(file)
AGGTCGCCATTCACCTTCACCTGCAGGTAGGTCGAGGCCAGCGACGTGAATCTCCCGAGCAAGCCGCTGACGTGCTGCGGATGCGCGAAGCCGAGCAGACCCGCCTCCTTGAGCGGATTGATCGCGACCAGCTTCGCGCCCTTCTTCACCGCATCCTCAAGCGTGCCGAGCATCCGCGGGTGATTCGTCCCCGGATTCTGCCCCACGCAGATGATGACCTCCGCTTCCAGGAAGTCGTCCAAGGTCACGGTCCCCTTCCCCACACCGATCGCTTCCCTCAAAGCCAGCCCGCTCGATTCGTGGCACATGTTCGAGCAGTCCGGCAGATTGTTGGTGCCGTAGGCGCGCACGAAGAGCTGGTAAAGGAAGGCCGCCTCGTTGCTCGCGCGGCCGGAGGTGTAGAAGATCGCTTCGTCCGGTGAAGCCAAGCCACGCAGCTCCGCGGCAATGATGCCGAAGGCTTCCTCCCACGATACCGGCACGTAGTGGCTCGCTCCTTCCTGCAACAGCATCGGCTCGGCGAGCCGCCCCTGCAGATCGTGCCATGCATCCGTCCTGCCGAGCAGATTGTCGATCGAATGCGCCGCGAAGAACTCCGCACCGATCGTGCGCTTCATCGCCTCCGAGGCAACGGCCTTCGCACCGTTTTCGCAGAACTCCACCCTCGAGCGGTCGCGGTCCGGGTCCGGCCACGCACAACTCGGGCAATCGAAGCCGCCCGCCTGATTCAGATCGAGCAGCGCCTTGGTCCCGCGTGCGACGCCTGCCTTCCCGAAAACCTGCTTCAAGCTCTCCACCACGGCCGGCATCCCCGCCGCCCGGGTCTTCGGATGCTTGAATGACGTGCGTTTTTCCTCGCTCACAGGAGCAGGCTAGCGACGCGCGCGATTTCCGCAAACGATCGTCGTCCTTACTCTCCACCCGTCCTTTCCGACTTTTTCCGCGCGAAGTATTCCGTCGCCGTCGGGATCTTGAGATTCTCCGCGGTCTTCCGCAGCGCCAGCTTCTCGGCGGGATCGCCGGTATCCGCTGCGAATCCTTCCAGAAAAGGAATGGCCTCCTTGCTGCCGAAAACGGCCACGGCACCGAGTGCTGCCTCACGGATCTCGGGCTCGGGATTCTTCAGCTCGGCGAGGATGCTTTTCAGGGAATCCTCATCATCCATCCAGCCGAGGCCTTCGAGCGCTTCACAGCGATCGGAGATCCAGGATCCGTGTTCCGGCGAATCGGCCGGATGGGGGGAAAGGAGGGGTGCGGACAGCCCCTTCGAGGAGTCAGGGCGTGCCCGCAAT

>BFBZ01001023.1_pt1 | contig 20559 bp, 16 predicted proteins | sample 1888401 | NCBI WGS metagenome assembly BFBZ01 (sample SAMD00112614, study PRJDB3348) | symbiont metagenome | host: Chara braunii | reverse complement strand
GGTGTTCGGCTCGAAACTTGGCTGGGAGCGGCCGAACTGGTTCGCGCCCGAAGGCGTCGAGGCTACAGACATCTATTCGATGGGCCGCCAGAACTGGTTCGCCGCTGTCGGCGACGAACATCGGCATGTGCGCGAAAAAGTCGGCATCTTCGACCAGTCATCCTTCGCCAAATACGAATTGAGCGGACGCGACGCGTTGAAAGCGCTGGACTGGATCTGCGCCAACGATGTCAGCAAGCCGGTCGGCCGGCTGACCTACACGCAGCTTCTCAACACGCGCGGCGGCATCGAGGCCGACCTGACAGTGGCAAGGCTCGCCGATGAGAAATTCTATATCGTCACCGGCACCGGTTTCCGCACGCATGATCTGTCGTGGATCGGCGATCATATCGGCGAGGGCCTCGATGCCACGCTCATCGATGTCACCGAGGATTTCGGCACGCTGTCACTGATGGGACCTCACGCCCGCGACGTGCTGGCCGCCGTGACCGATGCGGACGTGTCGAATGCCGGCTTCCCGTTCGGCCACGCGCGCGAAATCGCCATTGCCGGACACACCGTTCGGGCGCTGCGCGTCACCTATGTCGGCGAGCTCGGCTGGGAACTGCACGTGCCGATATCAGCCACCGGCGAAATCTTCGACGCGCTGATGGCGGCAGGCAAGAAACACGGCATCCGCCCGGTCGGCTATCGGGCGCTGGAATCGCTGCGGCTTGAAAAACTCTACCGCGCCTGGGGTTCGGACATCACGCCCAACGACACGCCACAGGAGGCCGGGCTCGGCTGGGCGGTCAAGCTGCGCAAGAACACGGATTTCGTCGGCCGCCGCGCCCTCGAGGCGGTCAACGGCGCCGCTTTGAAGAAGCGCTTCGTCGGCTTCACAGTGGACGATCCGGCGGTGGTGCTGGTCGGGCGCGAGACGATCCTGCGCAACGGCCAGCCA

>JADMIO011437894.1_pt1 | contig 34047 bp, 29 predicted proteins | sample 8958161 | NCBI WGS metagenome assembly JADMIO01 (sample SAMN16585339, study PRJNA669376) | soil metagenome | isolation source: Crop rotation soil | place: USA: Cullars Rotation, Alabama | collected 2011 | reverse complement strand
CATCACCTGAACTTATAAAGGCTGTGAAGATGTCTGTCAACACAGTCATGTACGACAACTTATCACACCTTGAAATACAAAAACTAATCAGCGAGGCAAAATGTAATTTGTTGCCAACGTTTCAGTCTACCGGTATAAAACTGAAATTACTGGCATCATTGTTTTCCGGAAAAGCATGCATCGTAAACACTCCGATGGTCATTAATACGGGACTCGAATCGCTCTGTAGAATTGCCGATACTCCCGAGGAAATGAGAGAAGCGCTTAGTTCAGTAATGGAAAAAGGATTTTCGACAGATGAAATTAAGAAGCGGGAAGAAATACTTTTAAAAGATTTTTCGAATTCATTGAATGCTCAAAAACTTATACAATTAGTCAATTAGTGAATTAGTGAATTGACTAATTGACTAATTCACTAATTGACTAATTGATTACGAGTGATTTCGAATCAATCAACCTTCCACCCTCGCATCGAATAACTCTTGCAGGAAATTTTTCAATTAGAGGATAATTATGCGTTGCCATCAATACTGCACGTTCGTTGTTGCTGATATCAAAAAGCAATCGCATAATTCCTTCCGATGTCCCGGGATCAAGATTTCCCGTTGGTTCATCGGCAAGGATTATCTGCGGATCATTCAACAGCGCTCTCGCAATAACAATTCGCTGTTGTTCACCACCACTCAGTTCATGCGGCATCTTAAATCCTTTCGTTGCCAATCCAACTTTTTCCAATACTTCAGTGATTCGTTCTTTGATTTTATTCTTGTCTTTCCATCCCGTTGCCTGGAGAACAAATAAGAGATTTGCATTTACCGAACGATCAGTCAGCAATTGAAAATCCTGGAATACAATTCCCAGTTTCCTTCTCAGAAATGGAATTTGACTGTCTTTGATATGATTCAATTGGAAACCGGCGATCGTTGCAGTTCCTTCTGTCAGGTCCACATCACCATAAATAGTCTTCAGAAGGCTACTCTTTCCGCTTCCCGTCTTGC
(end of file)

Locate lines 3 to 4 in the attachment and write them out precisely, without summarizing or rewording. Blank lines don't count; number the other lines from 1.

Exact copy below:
GGTGTTCGGCTCGAAACTTGGCTGGGAGCGGCCGAACTGGTTCGCGCCCGAAGGCGTCGAGGCTACAGACATCTATTCGATGGGCCGCCAGAACTGGTTCGCCGCTGTCGGCGACGAACATCGGCATGTGCGCGAAAAAGTCGGCATCTTCGACCAGTCATCCTTCGCCAAATACGAATTGAGCGGACGCGACGCGTTGAAAGCGCTGGACTGGATCTGCGCCAACGATGTCAGCAAGCCGGTCGGCCGGCTGACCTACACGCAGCTTCTCAACACGCGCGGCGGCATCGAGGCCGACCTGACAGTGGCAAGGCTCGCCGATGAGAAATTCTATATCGTCACCGGCACCGGTTTCCGCACGCATGATCTGTCGTGGATCGGCGATCATATCGGCGAGGGCCTCGATGCCACGCTCATCGATGTCACCGAGGATTTCGGCACGCTGTCACTGATGGGACCTCACGCCCGCGACGTGCTGGCCGCCGTGACCGATGCGGACGTGTCGAATGCCGGCTTCCCGTTCGGCCACGCGCGCGAAATCGCCATTGCCGGACACACCGTTCGGGCGCTGCGCGTCACCTATGTCGGCGAGCTCGGCTGGGAACTGCACGTGCCGATATCAGCCACCGGCGAAATCTTCGACGCGCTGATGGCGGCAGGCAAGAAACACGGCATCCGCCCGGTCGGCTATCGGGCGCTGGAATCGCTGCGGCTTGAAAAACTCTACCGCGCCTGGGGTTCGGACATCACGCCCAACGACACGCCACAGGAGGCCGGGCTCGGCTGGGCGGTCAAGCTGCGCAAGAACACGGATTTCGTCGGCCGCCGCGCCCTCGAGGCGGTCAACGGCGCCGCTTTGAAGAAGCGCTTCGTCGGCTTCACAGTGGACGATCCGGCGGTGGTGCTGGTCGGGCGCGAGACGATCCTGCGCAACGGCCAGCCA

>JADMIO011437894.1_pt1 | contig 34047 bp, 29 predicted proteins | sample 8958161 | NCBI WGS metagenome assembly JADMIO01 (sample SAMN16585339, study PRJNA669376) | soil metagenome | isolation source: Crop rotation soil | place: USA: Cullars Rotation, Alabama | collected 2011 | reverse complement strand